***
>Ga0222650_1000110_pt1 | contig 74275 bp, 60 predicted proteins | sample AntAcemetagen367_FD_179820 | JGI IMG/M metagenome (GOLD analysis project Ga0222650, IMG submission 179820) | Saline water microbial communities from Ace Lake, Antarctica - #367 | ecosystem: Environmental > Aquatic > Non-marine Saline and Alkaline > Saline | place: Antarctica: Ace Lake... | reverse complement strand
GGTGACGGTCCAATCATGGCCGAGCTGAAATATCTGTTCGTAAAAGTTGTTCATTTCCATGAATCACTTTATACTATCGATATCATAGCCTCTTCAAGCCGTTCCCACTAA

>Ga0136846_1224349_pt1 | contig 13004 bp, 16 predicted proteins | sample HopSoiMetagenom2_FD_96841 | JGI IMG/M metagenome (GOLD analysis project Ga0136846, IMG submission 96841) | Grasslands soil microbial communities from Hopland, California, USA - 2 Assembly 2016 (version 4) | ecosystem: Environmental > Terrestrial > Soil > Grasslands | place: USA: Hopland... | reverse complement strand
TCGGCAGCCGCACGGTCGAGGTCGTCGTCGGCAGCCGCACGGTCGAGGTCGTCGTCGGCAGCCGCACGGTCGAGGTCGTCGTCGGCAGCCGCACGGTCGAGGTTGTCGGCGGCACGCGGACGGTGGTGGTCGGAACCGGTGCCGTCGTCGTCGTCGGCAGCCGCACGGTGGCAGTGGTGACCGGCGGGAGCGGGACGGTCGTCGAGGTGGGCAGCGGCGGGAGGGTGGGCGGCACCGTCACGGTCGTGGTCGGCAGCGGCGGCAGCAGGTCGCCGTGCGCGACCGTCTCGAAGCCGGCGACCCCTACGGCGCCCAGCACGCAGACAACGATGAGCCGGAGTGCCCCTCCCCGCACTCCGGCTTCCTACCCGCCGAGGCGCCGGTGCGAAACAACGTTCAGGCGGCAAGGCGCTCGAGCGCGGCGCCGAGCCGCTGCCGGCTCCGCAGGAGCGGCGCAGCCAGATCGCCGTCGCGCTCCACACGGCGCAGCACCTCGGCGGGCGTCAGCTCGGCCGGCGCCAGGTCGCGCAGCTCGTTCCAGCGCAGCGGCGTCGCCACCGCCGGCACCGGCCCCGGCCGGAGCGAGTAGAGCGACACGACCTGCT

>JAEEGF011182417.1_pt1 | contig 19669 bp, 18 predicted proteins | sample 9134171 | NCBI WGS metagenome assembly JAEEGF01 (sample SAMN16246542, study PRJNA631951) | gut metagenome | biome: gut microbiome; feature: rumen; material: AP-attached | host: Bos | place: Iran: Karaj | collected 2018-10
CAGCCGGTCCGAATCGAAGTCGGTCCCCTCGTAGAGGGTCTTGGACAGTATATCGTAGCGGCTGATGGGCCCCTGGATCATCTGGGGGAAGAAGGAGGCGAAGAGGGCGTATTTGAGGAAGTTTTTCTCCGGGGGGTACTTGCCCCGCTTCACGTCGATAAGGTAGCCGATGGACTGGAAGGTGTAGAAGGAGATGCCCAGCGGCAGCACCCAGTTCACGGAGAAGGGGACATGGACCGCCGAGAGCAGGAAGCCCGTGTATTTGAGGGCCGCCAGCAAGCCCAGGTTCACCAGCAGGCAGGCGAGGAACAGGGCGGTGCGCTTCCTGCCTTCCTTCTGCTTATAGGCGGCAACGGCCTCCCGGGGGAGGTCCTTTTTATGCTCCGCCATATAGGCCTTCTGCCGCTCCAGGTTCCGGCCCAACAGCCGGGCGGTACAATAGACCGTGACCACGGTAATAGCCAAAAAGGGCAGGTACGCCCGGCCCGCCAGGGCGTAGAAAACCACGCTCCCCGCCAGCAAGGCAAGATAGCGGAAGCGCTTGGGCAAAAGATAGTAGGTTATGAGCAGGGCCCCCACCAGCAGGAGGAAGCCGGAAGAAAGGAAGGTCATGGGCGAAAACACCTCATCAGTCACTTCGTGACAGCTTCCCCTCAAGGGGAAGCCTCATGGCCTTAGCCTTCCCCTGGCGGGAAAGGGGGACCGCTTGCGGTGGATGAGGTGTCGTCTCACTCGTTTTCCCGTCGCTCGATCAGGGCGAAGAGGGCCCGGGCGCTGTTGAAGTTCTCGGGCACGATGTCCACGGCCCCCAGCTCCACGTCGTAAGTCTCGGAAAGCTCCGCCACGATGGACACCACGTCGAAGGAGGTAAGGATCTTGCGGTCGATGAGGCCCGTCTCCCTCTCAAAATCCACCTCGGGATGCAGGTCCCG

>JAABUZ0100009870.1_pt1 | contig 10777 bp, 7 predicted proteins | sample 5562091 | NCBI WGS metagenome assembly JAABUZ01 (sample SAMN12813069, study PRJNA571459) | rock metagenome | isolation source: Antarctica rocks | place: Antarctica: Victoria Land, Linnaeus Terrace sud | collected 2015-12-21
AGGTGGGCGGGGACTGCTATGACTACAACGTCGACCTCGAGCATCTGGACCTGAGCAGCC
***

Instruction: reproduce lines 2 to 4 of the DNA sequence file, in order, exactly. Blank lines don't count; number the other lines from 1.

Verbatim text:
GGTGACGGTCCAATCATGGCCGAGCTGAAATATCTGTTCGTAAAAGTTGTTCATTTCCATGAATCACTTTATACTATCGATATCATAGCCTCTTCAAGCCGTTCCCACTAA

>Ga0136846_1224349_pt1 | contig 13004 bp, 16 predicted proteins | sample HopSoiMetagenom2_FD_96841 | JGI IMG/M metagenome (GOLD analysis project Ga0136846, IMG submission 96841) | Grasslands soil microbial communities from Hopland, California, USA - 2 Assembly 2016 (version 4) | ecosystem: Environmental > Terrestrial > Soil > Grasslands | place: USA: Hopland... | reverse complement strand
TCGGCAGCCGCACGGTCGAGGTCGTCGTCGGCAGCCGCACGGTCGAGGTCGTCGTCGGCAGCCGCACGGTCGAGGTCGTCGTCGGCAGCCGCACGGTCGAGGTTGTCGGCGGCACGCGGACGGTGGTGGTCGGAACCGGTGCCGTCGTCGTCGTCGGCAGCCGCACGGTGGCAGTGGTGACCGGCGGGAGCGGGACGGTCGTCGAGGTGGGCAGCGGCGGGAGGGTGGGCGGCACCGTCACGGTCGTGGTCGGCAGCGGCGGCAGCAGGTCGCCGTGCGCGACCGTCTCGAAGCCGGCGACCCCTACGGCGCCCAGCACGCAGACAACGATGAGCCGGAGTGCCCCTCCCCGCACTCCGGCTTCCTACCCGCCGAGGCGCCGGTGCGAAACAACGTTCAGGCGGCAAGGCGCTCGAGCGCGGCGCCGAGCCGCTGCCGGCTCCGCAGGAGCGGCGCAGCCAGATCGCCGTCGCGCTCCACACGGCGCAGCACCTCGGCGGGCGTCAGCTCGGCCGGCGCCAGGTCGCGCAGCTCGTTCCAGCGCAGCGGCGTCGCCACCGCCGGCACCGGCCCCGGCCGGAGCGAGTAGAGCGACACGACCTGCT